Q: I bought a house several months ago. The sellers didn’t mention the tremendous amount of noise that the neighbor makes.
Almost every Sunday, the neighbor next door (it’s a duplex, so we share a wall) screams while watching sports, and not just when his team makes a touchdown or a home run either, it’s constantly screaming every couple of minutes for the entire game.
After the game, he blasts Pink Floyd’s “Money” really loud, and keeps screaming the “Woo-woo” part long after the song is over. I’ve asked him to keep it quiet, especially because I work rotating shifts and sometimes need Sunday afternoon to sleep. His answer was to scream louder. Since our last conversation, I’ve noticed trash thrown in my yard.
I contacted the local code enforcement officer, he said that the law only covers noise from animals, car stereos, or construction. So, technically, the neighbor isn’t breaking the law, although I still think my right to peace and quiet and a decent amount of sleep should outweigh his right to make noise.
Was the seller required to include the noise in the disclosure? Is there any action I can take against either the seller or the neighbor?
A: I’m getting sleepy just reading your letter.
While the seller could have disclosed the neighbor issue, most seller disclosure laws might not cover this specific issue. You could argue that they should have disclosed that there is a problem with noise transmission between the units, but you really will need to talk to an attorney in your area to determine whether you have a seller disclosure issue.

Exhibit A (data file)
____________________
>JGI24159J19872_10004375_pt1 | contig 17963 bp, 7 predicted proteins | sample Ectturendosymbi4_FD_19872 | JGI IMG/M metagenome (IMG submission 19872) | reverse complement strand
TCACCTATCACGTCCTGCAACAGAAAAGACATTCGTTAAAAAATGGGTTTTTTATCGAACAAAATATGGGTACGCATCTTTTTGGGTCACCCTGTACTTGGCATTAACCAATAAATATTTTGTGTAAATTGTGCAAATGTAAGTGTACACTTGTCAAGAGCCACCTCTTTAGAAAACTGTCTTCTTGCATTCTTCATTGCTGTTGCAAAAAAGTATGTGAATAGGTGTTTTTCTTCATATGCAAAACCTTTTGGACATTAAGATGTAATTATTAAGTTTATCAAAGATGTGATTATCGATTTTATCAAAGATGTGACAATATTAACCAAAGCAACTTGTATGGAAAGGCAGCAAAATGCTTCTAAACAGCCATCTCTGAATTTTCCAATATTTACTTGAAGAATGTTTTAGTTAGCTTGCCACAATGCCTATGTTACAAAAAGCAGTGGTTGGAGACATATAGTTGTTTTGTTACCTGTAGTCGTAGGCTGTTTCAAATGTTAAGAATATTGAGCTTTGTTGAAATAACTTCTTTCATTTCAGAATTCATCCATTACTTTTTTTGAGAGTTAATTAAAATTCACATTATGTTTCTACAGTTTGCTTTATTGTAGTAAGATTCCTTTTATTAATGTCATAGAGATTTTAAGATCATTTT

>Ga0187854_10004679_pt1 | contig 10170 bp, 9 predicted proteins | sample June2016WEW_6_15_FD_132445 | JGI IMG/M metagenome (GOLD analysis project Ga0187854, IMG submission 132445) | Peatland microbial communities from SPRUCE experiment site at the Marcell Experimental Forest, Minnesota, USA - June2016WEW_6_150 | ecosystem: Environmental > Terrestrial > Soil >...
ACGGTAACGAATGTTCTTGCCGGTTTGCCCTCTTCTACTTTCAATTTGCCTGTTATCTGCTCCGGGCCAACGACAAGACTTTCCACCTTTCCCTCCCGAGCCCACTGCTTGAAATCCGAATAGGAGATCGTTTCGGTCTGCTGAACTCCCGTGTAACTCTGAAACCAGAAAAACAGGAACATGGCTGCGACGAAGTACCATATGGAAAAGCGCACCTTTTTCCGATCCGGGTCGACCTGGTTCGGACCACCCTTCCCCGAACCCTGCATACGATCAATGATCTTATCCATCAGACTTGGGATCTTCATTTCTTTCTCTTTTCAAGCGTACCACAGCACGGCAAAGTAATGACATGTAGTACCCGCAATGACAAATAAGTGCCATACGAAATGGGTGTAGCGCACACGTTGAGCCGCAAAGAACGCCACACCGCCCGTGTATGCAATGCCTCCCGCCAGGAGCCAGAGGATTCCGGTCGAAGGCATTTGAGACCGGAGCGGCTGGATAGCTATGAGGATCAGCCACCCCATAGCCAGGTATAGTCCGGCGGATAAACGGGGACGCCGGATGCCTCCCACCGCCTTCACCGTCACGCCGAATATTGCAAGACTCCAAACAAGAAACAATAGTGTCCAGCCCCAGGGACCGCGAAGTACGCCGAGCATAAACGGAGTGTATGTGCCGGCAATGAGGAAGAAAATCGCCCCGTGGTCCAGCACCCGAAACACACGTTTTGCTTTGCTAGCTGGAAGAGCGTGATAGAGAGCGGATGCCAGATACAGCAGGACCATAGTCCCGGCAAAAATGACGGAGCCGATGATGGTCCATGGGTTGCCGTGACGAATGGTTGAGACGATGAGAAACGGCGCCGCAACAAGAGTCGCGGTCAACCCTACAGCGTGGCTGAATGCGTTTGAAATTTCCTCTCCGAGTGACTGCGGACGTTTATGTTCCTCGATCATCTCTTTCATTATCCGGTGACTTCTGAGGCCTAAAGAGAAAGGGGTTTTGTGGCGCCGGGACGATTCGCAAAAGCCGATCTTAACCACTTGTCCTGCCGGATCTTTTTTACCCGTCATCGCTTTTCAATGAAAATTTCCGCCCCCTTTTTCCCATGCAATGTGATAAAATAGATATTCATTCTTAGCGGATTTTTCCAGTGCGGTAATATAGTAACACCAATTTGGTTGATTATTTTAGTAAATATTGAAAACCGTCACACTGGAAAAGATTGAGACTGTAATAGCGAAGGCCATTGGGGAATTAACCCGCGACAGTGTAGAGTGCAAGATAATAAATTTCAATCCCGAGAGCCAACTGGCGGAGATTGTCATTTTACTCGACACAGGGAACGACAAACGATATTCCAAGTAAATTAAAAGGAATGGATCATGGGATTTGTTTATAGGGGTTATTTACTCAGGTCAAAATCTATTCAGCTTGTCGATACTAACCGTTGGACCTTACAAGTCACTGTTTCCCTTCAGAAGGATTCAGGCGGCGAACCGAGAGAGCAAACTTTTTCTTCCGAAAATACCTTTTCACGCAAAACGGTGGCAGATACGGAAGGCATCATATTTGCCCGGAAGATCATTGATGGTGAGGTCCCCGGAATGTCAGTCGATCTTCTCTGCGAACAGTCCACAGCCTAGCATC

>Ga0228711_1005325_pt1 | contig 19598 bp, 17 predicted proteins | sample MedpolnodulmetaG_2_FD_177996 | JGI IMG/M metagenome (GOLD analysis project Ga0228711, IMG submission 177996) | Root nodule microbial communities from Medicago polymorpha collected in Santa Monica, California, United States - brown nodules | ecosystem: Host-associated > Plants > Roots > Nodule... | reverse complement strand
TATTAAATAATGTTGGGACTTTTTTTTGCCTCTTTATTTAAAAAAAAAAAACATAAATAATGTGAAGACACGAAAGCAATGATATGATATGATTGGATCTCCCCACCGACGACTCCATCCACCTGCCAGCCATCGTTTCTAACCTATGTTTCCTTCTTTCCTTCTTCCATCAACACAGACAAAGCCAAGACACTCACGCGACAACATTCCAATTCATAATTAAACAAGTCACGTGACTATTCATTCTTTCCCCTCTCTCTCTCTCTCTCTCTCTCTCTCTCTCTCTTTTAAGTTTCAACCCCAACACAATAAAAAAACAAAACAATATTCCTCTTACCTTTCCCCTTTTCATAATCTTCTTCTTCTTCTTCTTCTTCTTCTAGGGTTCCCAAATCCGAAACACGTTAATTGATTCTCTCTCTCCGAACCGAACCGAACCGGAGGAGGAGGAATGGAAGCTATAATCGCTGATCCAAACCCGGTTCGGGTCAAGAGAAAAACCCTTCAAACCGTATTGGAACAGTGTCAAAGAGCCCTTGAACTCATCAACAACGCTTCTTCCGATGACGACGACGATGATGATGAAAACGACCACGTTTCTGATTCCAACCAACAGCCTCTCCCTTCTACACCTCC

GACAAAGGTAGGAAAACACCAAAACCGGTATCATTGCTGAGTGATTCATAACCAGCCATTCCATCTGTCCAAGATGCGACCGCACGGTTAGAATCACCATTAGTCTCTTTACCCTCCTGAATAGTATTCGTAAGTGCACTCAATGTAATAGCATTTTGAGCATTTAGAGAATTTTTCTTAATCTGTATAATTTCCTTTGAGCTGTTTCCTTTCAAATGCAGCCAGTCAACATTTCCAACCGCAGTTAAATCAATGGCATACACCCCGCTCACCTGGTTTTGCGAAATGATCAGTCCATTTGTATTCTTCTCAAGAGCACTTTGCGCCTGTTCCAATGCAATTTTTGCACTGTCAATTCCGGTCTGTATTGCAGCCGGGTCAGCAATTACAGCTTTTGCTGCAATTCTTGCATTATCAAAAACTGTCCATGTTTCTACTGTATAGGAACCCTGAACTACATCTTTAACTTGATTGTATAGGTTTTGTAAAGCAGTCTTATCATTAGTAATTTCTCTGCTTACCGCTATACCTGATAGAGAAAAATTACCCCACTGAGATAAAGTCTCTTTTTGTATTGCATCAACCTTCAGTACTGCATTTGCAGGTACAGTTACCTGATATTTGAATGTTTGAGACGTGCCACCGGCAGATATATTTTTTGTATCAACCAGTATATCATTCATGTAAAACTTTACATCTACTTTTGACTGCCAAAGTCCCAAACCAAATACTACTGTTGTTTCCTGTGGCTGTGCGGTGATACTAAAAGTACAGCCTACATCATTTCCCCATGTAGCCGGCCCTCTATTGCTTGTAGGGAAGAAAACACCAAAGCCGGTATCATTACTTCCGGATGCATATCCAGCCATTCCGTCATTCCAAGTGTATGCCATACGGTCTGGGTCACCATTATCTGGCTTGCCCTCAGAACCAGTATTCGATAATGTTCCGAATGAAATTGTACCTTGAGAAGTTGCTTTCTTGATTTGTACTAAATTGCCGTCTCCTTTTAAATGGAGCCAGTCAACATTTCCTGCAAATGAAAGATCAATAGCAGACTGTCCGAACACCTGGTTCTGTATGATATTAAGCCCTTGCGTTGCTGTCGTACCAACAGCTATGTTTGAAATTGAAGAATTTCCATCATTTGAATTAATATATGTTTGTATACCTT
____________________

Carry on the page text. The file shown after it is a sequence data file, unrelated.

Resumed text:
Of course, it’s possible that your seller was never home on Sunday to watch sports, or that he and your neighbor were good friends who cheered through the games together.
Do you have a homeowner’s association? The HOA may have rules about noise that your neighbor may be violating. You may have some other options under your municipal laws that you can discuss with an attorney in your area.
What else can you do? You can put up some soundproofing between your wall and your neighbors that will dampen the noise and allow you to get some sleep. That may be pricey, but it might help your neighbor’s voice fade into the background. There are companies that specialize in noise issues and can help you reduce the amount of noise that comes from the neighbor’s apartment.
But ultimately, you may have to sell your home. If you can’t fix the problem and the neighbor will not keep the noise level down, you can sue your neighbor to a quiet night’s rest. You can also consider moving to a new place where you don’t share walls with anyone else.